postscript 2014

So with that as a starting point, I’ve been surprised to find in some white convert quarters the assumption that white people are a People with a capital “P”. I’ve met white converts who spoke of themselves as Caucasian and meant or implied by that some connection with the muslim peoples of the Caucasus, like the Chechens and so on. No doubt for the white convert finding himself a minority for the first time there may be some comfort in knowing that there are people who look like them who are muslim. But it ends at the resemblance. White Americans do not have much in common with the many muslim peoples of Europe and the Caucasus beyond skin tone. I imagine that the Quranic verse that God created man into various nations and tribes may lead some white converts to go looking for their tribe. But there is no reason to imagine that the nations and tribes God created are immutable, unchangeable or even have any intrinsic value in front of the Creator! For we know with certainty that nations have been raised up and destroyed, that tribes have come and gone, that languages have arisen, changed and disappeared. The message of the verse is the second clause, so that we may know one another. If you, the white American convert, have some particular connection to your European heritage, good for you. But your pre-American ancestry has only as much significance to who you are as you attach to it.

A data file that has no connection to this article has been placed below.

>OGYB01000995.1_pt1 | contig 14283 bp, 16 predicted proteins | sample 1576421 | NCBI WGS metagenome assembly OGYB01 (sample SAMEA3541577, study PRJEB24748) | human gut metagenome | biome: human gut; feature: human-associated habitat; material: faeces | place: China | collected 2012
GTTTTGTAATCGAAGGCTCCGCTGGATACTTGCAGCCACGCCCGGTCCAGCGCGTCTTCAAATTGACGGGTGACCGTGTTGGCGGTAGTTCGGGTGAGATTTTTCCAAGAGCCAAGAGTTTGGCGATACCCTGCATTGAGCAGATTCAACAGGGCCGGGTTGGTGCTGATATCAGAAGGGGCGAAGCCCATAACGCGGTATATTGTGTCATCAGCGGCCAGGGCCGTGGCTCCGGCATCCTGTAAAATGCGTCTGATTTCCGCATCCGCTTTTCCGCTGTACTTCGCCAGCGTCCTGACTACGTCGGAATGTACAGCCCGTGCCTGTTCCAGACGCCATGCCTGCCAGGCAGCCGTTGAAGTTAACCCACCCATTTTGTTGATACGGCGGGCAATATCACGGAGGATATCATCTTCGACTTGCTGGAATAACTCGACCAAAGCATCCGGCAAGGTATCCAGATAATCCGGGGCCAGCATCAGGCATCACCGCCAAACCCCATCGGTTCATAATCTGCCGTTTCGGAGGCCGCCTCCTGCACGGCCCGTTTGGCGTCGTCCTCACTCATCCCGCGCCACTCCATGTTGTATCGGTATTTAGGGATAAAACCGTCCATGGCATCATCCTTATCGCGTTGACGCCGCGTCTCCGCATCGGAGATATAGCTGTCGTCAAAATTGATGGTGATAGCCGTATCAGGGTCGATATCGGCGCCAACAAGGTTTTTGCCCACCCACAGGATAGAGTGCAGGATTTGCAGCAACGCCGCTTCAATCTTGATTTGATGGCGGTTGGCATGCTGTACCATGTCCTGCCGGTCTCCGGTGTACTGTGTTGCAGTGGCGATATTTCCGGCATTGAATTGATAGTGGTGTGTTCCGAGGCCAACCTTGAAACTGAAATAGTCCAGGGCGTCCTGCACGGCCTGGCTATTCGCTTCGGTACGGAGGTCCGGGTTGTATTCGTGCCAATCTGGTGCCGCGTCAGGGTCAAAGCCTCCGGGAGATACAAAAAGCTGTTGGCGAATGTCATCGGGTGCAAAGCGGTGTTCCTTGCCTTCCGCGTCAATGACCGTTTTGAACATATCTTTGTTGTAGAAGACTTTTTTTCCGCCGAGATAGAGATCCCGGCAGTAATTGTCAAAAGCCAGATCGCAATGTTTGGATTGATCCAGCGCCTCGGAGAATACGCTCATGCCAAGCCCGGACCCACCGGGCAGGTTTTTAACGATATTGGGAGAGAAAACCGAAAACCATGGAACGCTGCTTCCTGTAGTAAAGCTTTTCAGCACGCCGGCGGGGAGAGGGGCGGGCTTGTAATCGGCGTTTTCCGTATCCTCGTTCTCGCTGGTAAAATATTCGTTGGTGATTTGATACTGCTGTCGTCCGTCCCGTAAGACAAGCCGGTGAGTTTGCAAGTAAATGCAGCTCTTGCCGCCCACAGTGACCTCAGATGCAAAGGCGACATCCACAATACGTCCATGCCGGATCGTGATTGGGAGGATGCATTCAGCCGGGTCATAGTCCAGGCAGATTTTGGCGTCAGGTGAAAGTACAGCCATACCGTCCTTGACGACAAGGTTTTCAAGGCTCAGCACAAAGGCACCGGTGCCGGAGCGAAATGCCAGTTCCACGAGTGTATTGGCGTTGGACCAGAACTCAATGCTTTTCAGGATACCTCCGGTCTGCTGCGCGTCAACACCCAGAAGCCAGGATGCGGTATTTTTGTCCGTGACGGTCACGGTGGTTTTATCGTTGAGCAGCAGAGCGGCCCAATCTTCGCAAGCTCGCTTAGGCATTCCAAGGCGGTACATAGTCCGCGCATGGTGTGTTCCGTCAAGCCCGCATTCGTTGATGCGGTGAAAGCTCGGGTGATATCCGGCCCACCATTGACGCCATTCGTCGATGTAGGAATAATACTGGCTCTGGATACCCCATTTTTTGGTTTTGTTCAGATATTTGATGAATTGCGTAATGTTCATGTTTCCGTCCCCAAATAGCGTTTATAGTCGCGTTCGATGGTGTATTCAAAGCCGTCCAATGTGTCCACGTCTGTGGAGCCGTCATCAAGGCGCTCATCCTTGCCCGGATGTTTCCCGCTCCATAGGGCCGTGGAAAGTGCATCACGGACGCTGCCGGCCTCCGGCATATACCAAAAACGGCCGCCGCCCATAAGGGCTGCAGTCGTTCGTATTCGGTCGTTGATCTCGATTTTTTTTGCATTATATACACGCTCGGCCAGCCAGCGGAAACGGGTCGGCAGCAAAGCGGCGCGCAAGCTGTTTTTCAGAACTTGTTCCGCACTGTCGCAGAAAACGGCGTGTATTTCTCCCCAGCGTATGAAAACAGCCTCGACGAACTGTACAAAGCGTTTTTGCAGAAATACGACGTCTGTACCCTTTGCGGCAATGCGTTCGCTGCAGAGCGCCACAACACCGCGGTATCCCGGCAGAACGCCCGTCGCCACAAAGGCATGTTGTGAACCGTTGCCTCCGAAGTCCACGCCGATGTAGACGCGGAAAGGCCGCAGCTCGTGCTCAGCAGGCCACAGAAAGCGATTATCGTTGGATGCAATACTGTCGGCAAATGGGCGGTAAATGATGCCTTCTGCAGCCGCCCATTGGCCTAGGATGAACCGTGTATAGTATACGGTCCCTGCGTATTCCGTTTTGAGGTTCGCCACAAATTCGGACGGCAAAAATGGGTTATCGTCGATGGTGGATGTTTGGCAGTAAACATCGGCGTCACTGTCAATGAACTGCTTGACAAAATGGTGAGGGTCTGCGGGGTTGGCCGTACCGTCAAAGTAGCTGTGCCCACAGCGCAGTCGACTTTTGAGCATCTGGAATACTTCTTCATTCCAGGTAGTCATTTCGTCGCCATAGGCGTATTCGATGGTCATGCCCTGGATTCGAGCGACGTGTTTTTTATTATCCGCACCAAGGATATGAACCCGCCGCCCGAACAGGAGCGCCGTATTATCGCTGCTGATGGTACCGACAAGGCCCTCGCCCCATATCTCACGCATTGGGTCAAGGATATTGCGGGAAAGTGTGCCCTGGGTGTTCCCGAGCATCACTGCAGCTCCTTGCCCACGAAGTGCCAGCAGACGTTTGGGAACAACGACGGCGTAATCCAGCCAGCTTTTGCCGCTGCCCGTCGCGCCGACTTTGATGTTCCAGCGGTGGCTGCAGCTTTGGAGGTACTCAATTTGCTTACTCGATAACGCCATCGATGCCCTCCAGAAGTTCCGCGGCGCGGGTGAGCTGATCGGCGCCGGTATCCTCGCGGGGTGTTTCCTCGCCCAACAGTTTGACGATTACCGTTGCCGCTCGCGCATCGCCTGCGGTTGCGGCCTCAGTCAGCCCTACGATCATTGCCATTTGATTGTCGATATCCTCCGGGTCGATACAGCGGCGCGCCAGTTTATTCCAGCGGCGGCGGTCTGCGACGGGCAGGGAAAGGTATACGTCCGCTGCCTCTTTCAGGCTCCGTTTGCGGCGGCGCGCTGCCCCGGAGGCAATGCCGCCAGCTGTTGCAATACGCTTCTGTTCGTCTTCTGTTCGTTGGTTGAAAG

Umar Lee has a fairly complex personal relationship to whiteness and yet has lamented a loss of white brotherhood and white ethnic identity upon becoming muslim, and he’s not alone in feeling that way. Yet I think the feeling is real but the cause is misplaced. American culture is fundamentally alienating: there is a huge number of white men who are totally alienated from any sense of community or culture or belonging, without becoming muslim, without having done anything to consciously remove themselves before feeling that way. In other words, the feeling of loss, disconnection and emptiness at the heart of so many young white people isn’t a disconnection from any mythical white brotherhood but a disconnection from the awful shallowness and emptiness that is modern American life.